Habitat and Biodiversity Conservation

 A priority for the Living Ganga Programme was conserving aquatic biodiversity and habitats in the Ganga river system. The river supports around 2000 aquatic species, including the threatened river dolphin and gharial. The Ganga river dolphin, gharial and riverine turtle are the indicator species used to develop conservation strategies; hence, they have become species of special concern for WWF-India.

Industrial actions and intensive agriculture along the course of the river have introduced new threats for the Ganga river dolphin and its habitats. With barrages on the river increasing, dolphin communities are isolated. The threatened ecosystem is forcing such as the Ganga river dolphin to extinction.

Past Work :
WWF-India adopted the Ganges river dolphin and initiated Ganges River Dolphin Conservation programme in 1997. Since then, it has been working closely with the communities for awareness generation about the Gangetic river dolphin.

The initiative began with a series of surveys and field visits to specific stretches and to surrounding villages in some of the well-known habitats of the dolphin. WWF-India helped set up the Dolphin Conservation Action Group in collaboration with the Asian River Dolphin Committee and initiated several projects for the conservation of the river dolphin in its distribution range. The WWF-India team decided to concentrate its comprehensive work in the upper Ganga river, in the stretch between Bijnor and Narora in Uttar Pradesh, India. The total length of the stretch is 165 kms.

This stretch has its own importance as it is the uppermost distribution range of the species in the Ganges river, and the dolphins in this stretch are trapped in between two barrages (upstream at Bijnor and downstream at Narora). WWF-India has regularly monitored this stretch in a bid to get a holistic understanding of Ganges river dolphin’s behaviour.

The gharial, a freshwater crocodile endemic to the Indian subcontinent, has survived from the great reptilian age. In the 1940s its population stood at between 5000 and 10000. By 2006, breeding adults plummeted to 182. WWF-India has worked with the UP Forest Department to re-introduce 500 captive-bred gharials in the Hastinapur Sanctuary in the Upper Ganga.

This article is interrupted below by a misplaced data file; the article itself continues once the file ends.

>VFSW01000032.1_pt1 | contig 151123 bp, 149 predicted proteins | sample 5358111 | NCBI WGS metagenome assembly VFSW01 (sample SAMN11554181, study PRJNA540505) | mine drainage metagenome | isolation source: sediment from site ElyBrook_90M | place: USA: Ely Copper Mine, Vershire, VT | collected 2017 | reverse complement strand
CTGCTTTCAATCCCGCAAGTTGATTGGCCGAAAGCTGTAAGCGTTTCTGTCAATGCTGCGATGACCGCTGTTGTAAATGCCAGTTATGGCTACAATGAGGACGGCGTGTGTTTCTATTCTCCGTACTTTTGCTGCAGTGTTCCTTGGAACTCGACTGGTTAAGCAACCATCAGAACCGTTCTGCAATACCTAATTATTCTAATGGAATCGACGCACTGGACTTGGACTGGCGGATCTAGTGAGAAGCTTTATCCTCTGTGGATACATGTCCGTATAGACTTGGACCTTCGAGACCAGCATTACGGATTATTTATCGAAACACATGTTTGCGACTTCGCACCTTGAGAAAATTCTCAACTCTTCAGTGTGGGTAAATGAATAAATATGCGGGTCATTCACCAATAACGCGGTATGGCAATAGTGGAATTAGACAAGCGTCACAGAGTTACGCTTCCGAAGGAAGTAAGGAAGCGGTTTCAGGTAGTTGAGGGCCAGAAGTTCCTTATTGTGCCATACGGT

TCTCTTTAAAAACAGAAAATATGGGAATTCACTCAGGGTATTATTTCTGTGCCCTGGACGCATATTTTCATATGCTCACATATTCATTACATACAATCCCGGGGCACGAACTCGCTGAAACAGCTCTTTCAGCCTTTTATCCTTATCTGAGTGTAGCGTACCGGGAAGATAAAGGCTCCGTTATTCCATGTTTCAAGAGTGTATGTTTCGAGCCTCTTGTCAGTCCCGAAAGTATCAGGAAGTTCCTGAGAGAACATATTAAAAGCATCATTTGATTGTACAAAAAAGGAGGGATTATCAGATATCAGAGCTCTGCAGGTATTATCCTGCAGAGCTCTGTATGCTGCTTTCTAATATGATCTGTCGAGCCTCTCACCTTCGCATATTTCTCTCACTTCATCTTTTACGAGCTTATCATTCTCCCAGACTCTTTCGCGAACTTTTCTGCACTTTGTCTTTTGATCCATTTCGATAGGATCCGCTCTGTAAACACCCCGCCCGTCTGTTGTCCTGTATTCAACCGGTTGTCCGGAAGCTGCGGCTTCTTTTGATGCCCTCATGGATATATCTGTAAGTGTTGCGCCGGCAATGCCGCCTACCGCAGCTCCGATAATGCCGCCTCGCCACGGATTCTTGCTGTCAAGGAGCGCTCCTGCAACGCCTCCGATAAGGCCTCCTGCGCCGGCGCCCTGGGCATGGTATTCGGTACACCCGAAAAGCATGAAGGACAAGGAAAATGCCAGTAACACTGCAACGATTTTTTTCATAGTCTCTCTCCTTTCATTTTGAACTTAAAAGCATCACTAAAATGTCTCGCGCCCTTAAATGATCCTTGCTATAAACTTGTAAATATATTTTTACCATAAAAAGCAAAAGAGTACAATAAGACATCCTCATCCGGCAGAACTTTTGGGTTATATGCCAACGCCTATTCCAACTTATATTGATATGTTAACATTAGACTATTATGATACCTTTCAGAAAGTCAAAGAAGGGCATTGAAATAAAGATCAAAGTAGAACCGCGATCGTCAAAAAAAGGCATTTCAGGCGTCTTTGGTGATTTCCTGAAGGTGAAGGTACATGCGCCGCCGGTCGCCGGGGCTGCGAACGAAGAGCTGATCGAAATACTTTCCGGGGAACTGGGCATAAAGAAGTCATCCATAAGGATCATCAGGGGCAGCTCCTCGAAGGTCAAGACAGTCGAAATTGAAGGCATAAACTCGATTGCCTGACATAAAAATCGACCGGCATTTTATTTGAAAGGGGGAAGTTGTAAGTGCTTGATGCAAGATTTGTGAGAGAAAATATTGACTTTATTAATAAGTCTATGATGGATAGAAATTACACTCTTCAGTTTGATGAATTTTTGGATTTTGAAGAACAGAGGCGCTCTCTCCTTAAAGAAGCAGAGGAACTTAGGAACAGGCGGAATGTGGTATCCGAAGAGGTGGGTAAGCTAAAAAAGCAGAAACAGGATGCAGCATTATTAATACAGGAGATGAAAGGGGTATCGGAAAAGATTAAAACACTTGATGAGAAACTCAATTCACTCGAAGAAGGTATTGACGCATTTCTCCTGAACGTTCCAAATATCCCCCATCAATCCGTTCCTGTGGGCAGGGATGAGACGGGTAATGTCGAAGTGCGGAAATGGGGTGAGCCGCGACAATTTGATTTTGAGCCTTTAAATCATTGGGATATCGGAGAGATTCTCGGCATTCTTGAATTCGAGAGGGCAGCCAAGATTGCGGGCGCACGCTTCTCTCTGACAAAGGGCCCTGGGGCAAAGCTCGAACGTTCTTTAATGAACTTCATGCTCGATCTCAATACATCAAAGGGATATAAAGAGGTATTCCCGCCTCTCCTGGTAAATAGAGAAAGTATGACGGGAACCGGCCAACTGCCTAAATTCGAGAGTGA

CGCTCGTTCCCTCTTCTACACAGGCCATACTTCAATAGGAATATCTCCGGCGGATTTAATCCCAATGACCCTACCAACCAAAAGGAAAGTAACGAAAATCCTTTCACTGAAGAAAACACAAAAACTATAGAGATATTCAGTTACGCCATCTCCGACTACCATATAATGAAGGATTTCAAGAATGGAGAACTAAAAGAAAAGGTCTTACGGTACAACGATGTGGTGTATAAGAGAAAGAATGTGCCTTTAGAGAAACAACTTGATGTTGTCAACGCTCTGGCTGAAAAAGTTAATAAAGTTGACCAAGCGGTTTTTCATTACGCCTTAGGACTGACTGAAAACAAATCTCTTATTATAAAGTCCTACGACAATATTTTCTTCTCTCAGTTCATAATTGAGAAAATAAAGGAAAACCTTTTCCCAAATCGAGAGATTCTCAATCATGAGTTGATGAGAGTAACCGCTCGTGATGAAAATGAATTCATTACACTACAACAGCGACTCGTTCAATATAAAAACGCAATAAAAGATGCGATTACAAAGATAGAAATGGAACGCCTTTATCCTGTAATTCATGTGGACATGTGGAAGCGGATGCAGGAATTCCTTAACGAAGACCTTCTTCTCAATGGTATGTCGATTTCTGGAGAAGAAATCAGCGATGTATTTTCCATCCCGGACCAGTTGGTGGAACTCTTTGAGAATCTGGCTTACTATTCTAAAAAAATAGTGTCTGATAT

Excessive riverbed farming all along the Ganga has destroyed turtles’ nesting sites. WWF-India, with the UP State Forest Department ensured that the farmers return eggs found in the farms to instituted enclosures for conservation.

More details about WWF-India’s aquatic conservation initiatives could be found in ‘For a Living Ganga’

Progress under Rivers for Life
Under the Rivers for Life programme, the habitat and biodiversity conservation component will focus on strengthening the regulation and its enforcement for controlling fishing, sand extraction and eliminating riverbed farming in important freshwater biodiversity habitats. The programme aims to influence the state government policy to regulate sustainable fishing and sand extraction, improve the river flow, reduce pollutants entering the river through various interventions, generate support from stakeholders (including political leaders), increase awareness among the farmers to reduce the use of chemical inputs (fertilizers and pesticides) in riverbed and riverbank agriculture and arresting riverbed farming. These initiatives aim to improve the habitat of aquatic biodiversity in the “critical stretch” of the river. WWF-India’s experience of working with the local stakeholders including farmers, villagers and line departments in the previous phase of the project will be used to strengthen the lobbying and policy work.

Strategic partnership with premier technical institutions to strengthen the research on aquatic species during this phase will contribute to an enhanced knowledge base. Scientific research and regular monitoring will help in creating the database for knowledge-based advocacy with the government departments and other stakeholders for conservation of important habitats of key endemic biodiversity.

WWF-India’s long-standing experience with research on aquatic biodiversity and monitoring will strengthen this work. In order to generate the baseline on key aquatic species joint campaigns with government departments are envisaged.

My Ganga, My Dolphin campaign was rolled out during October 2012 to commemorate the third anniversary of declaration of Gangetic river dolphin as the national aquatic animal of India. The first three-day comprehensive Gangetic dolphin survey in partnership with state government of Uttar Pradesh (UP) and state forest departments of UP, Rajasthan and Madhya Pradesh, using unified methodologies was organized as part of the campaign.

More details about the campaign can be found in ‘Celebrating Dolphins, reviving hope for the Ganga’
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